Gypsy has welcomed only about 20 guests since the Minor Hotel Group launched the bespoke service in March, so this season (November to March) will be the litmus test for the attractiveness of such a tailor-made cruise experience. I find the service not as on point as it should be for the price – for instance, tea and coffee are not offered to me until I ask, while the yoga on the deck and afternoon teas mentioned on the press pack do not materialise. Communication could also do with some attention, given there are times that I expect to be making a stop, only to be left without an update that it’s not possible because of conditions or changes to the schedule.
As we make our way through a landscape framed by steep jungle inclines, hilly banana plantations and rice paddies, and cloud-covered peaks, boats long and short cruise past us at speed. It’s an otherwise smooth journey to our first stop, about two hours upstream. But it is monsoon season, so not really the ideal time to be on the river – the Mekong is high and there’s a chance we may have to alter navigation if the waters get too wild. They are already swirling, even though it’s not too obvious at this point. The best time to take a trip down the Mekong is between now and March.
Pak Ou Caves, one of the most respected holy sites in Laos, are thousands of years old and set in a dramatic cliff where the Mekong joins the Nam Ou River. It’s a shrine to the river spirit and Buddha, and so it follows that it’s a popular site for local Buddhist pilgrims.
Entrance is a five-minute boat ride from where we dock and requires a donation. Once inside, it’s a treasure trove filled with limestone and thousands of small Buddha statues. There are two spaces to peruse – the lower cave (Tham Ting) and upper cave (Tham Theung).
I wander around with other tourists for a few minutes before being guided back to the boat, where I am presented with a delicious three-course lunch and an afternoon of nothing but leisurely cruising before we dock for the evening in a spot that has us surrounded by burnt-orange skies followed by a smattering of stars as day turns to night.
On-board life begins about 6am each day with the rumbling alarm clock that is the boat’s engine kicking into gear and readying for another day of cruising at 20kph. Shore excursions act as the cultural stimulants in what is otherwise a sedate river experience.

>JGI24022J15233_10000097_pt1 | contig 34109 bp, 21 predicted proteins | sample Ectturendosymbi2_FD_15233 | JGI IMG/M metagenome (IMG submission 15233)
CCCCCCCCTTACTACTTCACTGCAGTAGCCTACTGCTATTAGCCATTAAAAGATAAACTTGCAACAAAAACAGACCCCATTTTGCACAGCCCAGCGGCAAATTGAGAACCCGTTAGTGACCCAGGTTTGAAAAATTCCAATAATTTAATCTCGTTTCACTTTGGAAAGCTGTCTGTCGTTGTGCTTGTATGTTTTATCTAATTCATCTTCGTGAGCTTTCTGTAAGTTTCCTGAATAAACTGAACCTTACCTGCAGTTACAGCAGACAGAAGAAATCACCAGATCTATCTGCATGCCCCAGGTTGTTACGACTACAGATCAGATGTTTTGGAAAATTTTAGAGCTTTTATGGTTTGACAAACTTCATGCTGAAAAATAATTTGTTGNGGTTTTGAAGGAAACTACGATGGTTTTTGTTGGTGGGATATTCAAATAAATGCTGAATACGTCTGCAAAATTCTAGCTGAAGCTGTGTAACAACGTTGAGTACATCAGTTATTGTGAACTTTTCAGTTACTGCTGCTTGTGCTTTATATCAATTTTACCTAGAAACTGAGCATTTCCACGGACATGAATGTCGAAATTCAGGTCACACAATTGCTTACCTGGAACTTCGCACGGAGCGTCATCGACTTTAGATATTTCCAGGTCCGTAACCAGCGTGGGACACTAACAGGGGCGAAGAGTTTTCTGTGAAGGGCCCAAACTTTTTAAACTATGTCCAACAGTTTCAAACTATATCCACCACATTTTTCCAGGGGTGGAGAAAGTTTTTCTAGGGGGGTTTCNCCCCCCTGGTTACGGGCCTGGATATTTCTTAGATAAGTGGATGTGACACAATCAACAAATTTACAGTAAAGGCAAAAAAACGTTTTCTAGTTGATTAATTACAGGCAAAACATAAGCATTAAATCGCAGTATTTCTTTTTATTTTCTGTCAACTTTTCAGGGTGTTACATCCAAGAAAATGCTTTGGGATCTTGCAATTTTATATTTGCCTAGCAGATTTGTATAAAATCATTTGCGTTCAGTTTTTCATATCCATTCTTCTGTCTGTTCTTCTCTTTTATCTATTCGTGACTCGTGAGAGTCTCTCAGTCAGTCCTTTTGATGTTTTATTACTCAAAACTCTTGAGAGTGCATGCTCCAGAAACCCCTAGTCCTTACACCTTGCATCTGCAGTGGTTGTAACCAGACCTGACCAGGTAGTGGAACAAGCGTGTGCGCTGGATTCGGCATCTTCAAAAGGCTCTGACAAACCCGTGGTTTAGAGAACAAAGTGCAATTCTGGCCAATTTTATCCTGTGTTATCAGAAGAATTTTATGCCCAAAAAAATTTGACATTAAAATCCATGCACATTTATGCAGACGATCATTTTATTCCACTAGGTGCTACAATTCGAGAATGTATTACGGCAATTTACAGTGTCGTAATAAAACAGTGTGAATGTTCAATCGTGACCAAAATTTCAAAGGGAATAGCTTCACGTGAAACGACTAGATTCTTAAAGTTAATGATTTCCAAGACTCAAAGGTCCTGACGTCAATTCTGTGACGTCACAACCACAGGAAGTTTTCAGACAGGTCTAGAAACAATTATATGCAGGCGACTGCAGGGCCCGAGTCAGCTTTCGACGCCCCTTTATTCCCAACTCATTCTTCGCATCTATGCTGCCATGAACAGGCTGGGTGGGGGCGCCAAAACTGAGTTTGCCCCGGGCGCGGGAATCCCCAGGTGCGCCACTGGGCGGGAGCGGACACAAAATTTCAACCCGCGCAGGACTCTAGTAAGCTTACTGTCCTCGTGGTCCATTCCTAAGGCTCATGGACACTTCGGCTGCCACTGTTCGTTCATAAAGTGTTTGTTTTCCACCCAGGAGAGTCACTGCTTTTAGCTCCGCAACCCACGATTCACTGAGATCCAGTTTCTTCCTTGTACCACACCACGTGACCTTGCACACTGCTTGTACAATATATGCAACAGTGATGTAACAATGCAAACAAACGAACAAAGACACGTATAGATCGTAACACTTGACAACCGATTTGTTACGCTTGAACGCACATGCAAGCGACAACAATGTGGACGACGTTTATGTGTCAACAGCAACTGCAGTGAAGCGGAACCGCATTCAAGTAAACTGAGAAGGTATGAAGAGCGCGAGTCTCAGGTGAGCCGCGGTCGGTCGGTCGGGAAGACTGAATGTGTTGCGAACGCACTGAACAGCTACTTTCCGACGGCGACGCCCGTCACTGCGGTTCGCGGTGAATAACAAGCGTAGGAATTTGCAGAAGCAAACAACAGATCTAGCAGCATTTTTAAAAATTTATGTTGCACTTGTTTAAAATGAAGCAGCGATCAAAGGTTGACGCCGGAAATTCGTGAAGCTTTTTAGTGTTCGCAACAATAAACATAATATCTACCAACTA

Two of the stops are Ban Baw village, a traditional weaving community where about 45 families live – the men working mostly in the rice fields, while the women spend their days on the looms – and Ban Pak Beng, a Hmong village that’s a training ground for novice monks and has a market where you can buy everything from live toads and lizards to fruit and vegetables.
It’s a delight to have children run to the shores to wave to us we cruise past, as others somersault into the river to cool off, and their parents, many of them in motorised vessels, make their way through the choppy waters with fish traps in tow and guns in hand, the birds overhead destined for the dinner table.
Perhaps the most enlightening part of this trip, apart from the evergreen landscape and Lao-French fusion food I’m served, is the experience I have on my final day when I join some of the crew on a short pre-dawn tuk-tuk ride to Port Phon Sabang village, where the local Thai Buddhist community is celebrating the new moon.
I’m invited to pull up a seat on a mat offered by some local women alongside the many people who have gathered in the grounds of the Wat Phon Savang temple. I have a small pot of sticky rice in front of me, and like everyone else here, will give an offering to the resident monks as they make their way past us following the morning prayers. It’s an intriguing morning, and I’m grateful for the front-row seat I have been given to what is perhaps the most important aspect of the culture in this part of the world.
Beyond that, after four days getting to know the members of the Gypsy’s almost entirely Laotian crew, being welcomed into the riverside communities I have been lucky enough to visit and discovering a people and a country that is perhaps not as well known as its neighbours, I’m humbled by my guide’s want to share his beloved Laos with others.
“Not many people know about our country, so I am happy to share with them,” he says as we part ways at the dock at Chiang Saen.